Saskatchewan set to introduce amendments to protect against money laundering

Provincial government claims it didn't have information from federal government soon enough to make changes.

Provinces agreed to make 'best efforts' to have legislation in place by July 1, 2019

The Combined Forces Special Enforcement Unit show part of the evidence recovered as part of their investigation into money laundering in B.C. The Government of Saskatchewan is set to introduce legislation that will help protect the province against money laundering. (CFSEU-BC)

The Saskatchewan government is set to introduce amendments to protect against criminal acts like money laundering— even if it's a bit late. 

Money laundering is estimated to be worth $6.5 billion across Saskatchewan and Manitoba alone, according to a report from former B.C. attorney general and Simon Fraser University professor, Maureen Maloney. Across Canada, Maloney estimates $46.7 billion was laundered in 2018. 

To confront the problem, finance ministers across Canada agreed in principle in December, 2017, on safeguards to prevent the misuse of corporations and other legal entities "for tax evasion, and other criminal purposes, such as money laundering, corruption and the financing of terrorist activities."

As a result, Canada's Department of Finance introduced six amendments to the Canada Business Corporations Act (CBCA), outlined in Bill C-86.

The measures include increasing transparency around who has significant ownership of a corporation, known as "beneficial ownership" and a newly mandated register of said owners.

Glasses rest on a copy of an investigation report into money laundering in the B.C. real estate industry, during a press conference in Victoria, B.C., on Thursday, May 9, 2019. The report found while money laundering is a major issue in B.C., it's taking place across Canada, with $46.7 billion laundered through Canada's economy in 2018. (Chad Hipolito/The Canadian Press)

Provinces were supposed to make "best efforts" to implement the changes to their Business Corporation Acts (CBA) by July 1, 2019, but Saskatchewan didn't make the deadline.

"The Ministry of Justice included these changes on the legislative list for the fall of 2018, but had to withdraw them from the list because information was not received from the federal government in time for the amendments to be prepared for the fall legislative session," explained a set of key messages prepared for Justice Minister Don Morgan in January of 2019.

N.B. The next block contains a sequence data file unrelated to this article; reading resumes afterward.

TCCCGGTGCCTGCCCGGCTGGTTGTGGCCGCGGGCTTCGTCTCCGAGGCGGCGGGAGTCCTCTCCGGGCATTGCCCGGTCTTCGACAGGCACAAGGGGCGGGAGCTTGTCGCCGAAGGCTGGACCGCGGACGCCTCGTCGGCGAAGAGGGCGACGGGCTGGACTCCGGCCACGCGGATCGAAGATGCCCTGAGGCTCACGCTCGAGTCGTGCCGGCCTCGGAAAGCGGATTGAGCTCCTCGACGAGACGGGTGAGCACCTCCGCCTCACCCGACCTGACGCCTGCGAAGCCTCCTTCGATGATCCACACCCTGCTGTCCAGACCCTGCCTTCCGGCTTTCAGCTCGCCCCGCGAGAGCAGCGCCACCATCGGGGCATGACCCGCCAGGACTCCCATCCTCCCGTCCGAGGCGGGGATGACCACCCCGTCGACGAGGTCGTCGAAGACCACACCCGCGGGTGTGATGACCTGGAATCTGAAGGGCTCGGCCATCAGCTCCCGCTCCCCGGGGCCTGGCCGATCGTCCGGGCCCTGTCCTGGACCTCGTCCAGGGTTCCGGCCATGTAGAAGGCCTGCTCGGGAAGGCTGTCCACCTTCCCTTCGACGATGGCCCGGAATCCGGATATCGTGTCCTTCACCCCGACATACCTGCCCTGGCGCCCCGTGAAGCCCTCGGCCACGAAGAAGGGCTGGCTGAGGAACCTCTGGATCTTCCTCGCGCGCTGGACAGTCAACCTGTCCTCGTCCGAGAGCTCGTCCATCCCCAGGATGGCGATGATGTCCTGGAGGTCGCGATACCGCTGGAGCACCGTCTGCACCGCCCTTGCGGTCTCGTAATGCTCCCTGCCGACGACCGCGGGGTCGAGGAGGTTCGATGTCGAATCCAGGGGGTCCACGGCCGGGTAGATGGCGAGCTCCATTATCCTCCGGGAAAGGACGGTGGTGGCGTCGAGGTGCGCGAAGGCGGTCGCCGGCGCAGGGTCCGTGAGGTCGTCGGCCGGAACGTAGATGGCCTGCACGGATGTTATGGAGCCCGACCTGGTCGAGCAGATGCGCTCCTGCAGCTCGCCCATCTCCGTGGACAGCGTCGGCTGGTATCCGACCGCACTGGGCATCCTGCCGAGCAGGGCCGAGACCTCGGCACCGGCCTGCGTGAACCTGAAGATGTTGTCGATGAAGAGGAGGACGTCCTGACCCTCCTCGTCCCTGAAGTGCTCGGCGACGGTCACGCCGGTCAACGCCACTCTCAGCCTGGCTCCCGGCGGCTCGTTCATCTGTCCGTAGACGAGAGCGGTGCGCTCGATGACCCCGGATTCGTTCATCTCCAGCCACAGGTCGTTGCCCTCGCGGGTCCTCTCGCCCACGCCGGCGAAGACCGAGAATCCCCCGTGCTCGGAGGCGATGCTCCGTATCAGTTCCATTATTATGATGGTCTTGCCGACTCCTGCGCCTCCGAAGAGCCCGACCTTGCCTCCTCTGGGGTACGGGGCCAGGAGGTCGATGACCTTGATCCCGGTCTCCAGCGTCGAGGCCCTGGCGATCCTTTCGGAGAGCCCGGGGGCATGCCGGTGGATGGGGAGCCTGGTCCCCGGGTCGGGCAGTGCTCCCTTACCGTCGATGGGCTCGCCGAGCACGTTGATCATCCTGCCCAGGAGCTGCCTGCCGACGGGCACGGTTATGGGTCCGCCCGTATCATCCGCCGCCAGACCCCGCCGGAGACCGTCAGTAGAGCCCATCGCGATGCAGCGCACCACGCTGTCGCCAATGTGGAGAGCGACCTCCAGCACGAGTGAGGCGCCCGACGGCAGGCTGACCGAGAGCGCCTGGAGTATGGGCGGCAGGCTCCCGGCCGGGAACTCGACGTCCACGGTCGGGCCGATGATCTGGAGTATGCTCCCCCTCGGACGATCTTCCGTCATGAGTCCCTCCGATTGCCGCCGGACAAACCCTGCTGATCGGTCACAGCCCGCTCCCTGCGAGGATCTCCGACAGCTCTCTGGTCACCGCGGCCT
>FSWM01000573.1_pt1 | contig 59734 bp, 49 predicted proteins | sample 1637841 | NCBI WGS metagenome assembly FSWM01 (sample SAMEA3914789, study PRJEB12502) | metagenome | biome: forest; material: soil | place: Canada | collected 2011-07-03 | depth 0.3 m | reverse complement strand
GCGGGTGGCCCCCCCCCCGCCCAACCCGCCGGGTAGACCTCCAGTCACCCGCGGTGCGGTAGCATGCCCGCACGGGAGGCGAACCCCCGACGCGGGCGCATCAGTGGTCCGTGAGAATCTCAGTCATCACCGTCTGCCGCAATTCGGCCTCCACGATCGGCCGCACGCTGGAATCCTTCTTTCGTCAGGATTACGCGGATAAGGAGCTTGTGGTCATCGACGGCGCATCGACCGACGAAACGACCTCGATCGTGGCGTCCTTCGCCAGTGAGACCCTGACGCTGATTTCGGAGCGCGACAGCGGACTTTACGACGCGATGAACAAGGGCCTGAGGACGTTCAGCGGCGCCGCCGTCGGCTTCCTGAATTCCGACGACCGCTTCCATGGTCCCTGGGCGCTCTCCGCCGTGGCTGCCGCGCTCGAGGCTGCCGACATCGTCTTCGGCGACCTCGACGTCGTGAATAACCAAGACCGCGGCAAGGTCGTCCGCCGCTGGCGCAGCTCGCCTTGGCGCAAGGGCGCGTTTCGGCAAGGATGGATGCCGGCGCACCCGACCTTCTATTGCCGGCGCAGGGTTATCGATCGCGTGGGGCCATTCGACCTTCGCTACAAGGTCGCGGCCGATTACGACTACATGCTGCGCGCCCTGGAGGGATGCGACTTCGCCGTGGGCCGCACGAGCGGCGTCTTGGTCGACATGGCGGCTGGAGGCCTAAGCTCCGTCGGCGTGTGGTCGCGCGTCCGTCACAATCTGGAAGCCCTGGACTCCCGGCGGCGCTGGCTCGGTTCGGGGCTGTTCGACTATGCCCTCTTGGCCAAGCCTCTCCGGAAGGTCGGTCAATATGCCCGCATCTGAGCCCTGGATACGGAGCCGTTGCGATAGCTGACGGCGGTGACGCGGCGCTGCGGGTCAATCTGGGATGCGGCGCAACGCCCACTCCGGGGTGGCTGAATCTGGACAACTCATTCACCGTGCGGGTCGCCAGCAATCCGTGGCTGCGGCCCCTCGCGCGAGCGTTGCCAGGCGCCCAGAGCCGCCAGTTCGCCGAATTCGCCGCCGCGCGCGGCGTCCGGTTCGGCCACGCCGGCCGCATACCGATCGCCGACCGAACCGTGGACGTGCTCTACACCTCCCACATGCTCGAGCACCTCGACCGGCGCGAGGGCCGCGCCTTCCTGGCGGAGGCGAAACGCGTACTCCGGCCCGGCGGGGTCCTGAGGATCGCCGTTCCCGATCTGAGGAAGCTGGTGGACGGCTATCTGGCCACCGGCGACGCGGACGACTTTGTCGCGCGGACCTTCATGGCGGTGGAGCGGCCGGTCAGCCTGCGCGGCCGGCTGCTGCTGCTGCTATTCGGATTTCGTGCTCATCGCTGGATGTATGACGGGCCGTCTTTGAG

"It is anticipated that these amendments will be introduced at the next opportunity in the fall of 2019."

The document was obtained via a Freedom of Information request.

Chair of the expert panel, Maureen Maloney, looks on as former Mountie Peter German answers questions from media about details found in a recent report, during a press conference at legislature in Victoria, B.C., on Thursday, May 9, 2019. (Chad Hipolito/The Canadian Press)

Catherine Benning, who is director of Saskatchewan's office of public registry administration, said the reason the amendments weren't made in Saskatchewan was a matter of timing. The federal amendments only arrived on November 8, 2018.

"Legislation that is not budget related, such as this, is always introduced in the fall legislative session and Nov. 8th is really quite late in the fall legislative session to have a bill prepared and introduced prior to the close of the session before Christmas," she said. 

However, in B.C. where the issue of money laundering has been identified as a major concern and in Manitoba, Saskatchewan's neighbour to the east, the amendments are already in place.

Benning said the issue is a concern in Saskatchewan, and the new amendments introduced in the fall will make it easier to identify the beneficial owners of corporations in the province.

Key messages and background notes prepared for Saskatchewan's Minister of Justice Don Morgan indicate the province didn't have the amendments in place due to the late date it received the changes from the federal government. (Mark Taylor/The Canadian Press)

She said its important provinces had a chance to review the federal amendments to ensure consistency across the board so "no jurisdiction becomes a safe haven for money laundering in Canada."

In a statement, the Government of Canada's Department of Finance said it has made "significant progress" on ensuring corporate entities are not misused for money laundering and terrorist activities with the help of its provincial and territorial partners.

Finance Minister Bill Morneau. Canada's Department of Finance indicates its working closely with its provincial and territorial partners to implement amendments that will protect Canada against money laundering. (Evan Mitsui/CBC)

"We are currently working with provincial and territorial counterparts to harmonize and strengthen the beneficial ownership transparency requirements across Canadian jurisdictions to ensure corporations hold accurate and up to date information on beneficial owners that will be available to law enforcement and tax authorities," its statement said.

Prior to the amendments, Canada had no legal mechanism in place requiring Canadian corporations to gather or maintain information about people who are "ultimately exercising control over them."

A statement from the Ministry of Finance explained that "broadly speaking" the potential changes to Saskatchewan's CBA will be modelled after the federal bill and be aimed at "identifying the beneficiary owners of private companies."

The fall session of the Saskatchewan Legislative Assembly is set to start on Oct. 23, 2019.



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